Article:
For our second Passing Points, we asked Karina Givargisoff, founder and editor-in-chief of Mission magazine about what inspires her modular wardrobe. A friend of Studio Nicholson, she was formerly the fashion editor at The Face in addition to contributing to Vogue, Elle and various other international publications.
If your wardrobe could speak, what would it say about you?
It would say, I like cool, chic, timeless statement pieces – an even balance of unbranded, neutral womenswear, with a relaxed style for tomboy-ish ease. I’m a considered, sensible shopper and I invest in my wardrobe. Luckily I’m not a shopaholic. My wardrobe doesn’t scream "look at me.” I think it says I am aware of style (and can turn it on and off when an occasion dictates). I’m quite anti-rules and trends – I prefer my wardrobe to be quiet, if that makes sense?
Why are form, fit and fabrication crucial for our enjoyment of clothing?
Nowadays we’re all spinning so many plates with ever increasing life and work pressures. This means it’s important that what we wear isn’t uncomfortable or a pain to take on and off. I also want to know, learn and understand more about where my pieces come from. I love pockets and if something doesn’t have pockets, I probably won’t invest in it. Clothing has to be functional.
If you could pick one season to dress for, what would it be?
Oh this is a tough one! I love (and live in) a grey, wool, A-line Studio Nicholson skirt from 2020. I think I am obsessed with coats too, so I guess it would be Autumn – because coats always win!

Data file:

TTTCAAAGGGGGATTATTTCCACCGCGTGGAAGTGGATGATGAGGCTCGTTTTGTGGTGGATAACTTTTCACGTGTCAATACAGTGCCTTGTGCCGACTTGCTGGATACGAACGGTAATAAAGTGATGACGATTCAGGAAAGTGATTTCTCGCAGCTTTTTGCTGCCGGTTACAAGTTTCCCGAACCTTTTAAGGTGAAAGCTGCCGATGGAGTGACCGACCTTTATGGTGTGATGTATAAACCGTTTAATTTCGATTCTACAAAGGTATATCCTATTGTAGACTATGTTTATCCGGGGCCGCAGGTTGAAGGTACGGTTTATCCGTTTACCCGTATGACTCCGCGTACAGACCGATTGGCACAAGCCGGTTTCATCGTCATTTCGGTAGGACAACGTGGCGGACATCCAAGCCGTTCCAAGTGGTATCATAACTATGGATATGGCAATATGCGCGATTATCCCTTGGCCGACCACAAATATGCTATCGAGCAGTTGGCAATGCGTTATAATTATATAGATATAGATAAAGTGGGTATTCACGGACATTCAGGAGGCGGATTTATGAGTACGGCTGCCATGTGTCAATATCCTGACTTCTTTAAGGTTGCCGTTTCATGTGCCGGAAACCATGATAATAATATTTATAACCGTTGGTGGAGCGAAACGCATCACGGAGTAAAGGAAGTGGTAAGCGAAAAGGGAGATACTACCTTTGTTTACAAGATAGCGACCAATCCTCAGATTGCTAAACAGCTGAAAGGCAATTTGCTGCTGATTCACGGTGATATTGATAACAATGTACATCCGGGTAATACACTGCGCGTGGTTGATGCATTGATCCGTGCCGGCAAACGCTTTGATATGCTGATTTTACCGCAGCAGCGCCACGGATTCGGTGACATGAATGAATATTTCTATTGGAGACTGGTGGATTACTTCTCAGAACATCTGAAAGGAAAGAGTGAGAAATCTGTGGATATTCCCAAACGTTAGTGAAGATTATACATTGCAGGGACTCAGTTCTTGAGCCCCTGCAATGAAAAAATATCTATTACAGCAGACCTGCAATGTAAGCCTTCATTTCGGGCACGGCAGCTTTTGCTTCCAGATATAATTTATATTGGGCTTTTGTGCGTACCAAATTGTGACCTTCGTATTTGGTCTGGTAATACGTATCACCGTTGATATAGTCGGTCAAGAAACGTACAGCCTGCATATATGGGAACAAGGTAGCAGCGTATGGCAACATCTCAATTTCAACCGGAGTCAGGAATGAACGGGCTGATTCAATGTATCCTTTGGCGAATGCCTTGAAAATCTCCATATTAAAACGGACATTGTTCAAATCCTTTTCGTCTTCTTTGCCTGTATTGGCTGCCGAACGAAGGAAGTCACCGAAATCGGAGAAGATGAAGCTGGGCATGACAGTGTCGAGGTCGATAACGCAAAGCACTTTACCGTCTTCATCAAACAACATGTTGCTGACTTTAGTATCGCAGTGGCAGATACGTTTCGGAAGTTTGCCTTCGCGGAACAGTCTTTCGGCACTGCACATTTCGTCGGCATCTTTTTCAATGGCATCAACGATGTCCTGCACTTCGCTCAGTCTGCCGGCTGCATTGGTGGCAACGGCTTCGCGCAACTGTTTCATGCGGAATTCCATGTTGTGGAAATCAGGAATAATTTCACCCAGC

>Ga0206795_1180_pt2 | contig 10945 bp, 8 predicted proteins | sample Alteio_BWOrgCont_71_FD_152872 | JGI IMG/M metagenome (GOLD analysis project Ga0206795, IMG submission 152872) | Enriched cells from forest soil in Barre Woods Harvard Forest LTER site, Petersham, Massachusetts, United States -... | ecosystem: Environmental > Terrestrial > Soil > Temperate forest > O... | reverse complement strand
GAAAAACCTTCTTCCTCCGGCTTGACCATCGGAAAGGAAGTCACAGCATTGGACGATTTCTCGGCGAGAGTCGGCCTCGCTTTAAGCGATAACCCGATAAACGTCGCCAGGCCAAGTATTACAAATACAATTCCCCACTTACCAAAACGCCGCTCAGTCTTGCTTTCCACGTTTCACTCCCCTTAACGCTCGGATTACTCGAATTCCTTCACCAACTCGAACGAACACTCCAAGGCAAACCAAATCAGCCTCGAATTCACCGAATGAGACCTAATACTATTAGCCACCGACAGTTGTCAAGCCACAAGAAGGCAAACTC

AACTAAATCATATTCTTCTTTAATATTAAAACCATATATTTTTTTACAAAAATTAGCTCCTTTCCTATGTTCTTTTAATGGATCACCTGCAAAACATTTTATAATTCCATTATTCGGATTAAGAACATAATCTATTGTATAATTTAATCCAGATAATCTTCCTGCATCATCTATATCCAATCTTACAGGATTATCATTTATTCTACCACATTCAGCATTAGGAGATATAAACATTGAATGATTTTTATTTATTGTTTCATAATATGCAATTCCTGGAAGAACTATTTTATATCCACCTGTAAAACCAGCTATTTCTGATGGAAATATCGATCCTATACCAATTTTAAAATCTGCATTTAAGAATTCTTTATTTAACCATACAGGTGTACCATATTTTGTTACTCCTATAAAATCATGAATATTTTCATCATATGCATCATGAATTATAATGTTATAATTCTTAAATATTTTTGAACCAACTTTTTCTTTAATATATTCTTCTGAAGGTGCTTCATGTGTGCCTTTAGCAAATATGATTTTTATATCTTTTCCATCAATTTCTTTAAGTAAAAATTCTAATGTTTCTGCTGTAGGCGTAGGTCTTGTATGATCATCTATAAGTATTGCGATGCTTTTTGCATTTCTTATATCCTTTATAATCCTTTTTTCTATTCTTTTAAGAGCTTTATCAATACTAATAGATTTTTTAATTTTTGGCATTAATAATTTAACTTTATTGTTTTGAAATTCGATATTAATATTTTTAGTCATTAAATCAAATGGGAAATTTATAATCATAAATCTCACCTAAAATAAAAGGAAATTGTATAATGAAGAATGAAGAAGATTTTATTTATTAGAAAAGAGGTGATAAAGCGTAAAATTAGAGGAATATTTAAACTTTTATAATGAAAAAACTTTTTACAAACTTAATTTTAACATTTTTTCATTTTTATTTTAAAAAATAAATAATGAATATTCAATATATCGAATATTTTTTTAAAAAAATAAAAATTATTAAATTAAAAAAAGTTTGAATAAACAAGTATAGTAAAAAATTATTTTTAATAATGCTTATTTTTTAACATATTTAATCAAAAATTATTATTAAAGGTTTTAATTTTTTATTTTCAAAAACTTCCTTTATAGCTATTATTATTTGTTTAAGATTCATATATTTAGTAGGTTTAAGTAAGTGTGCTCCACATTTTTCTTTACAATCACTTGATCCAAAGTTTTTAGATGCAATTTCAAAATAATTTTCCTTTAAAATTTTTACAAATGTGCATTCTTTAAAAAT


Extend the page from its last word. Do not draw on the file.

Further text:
What makes a good modular wardrobe?
For me it is neutral colors that can all work together. Navy, cream, beige and a little black. I have perhaps 8 pieces that all work together that I go through a phase of only wearing those interchangeable pieces. You don’t need much if you have the right key pieces.
Karina's curated modular wardrobe:
In April 2020, Mission Mag invited Nick Wakeman, founder and creative director of Studio Nicholson, to speak about the foundations of the brand. The podcast gives a rare insight into Nick's time at the Chelsea School of Art in the early 1990s, her scientific approach to the design process and her lifelong obsession with fabric. Nick shares personal stories about her travels to Japan, her optimistic outlook on life - and her surprising love of watching old episodes of 'Columbo'.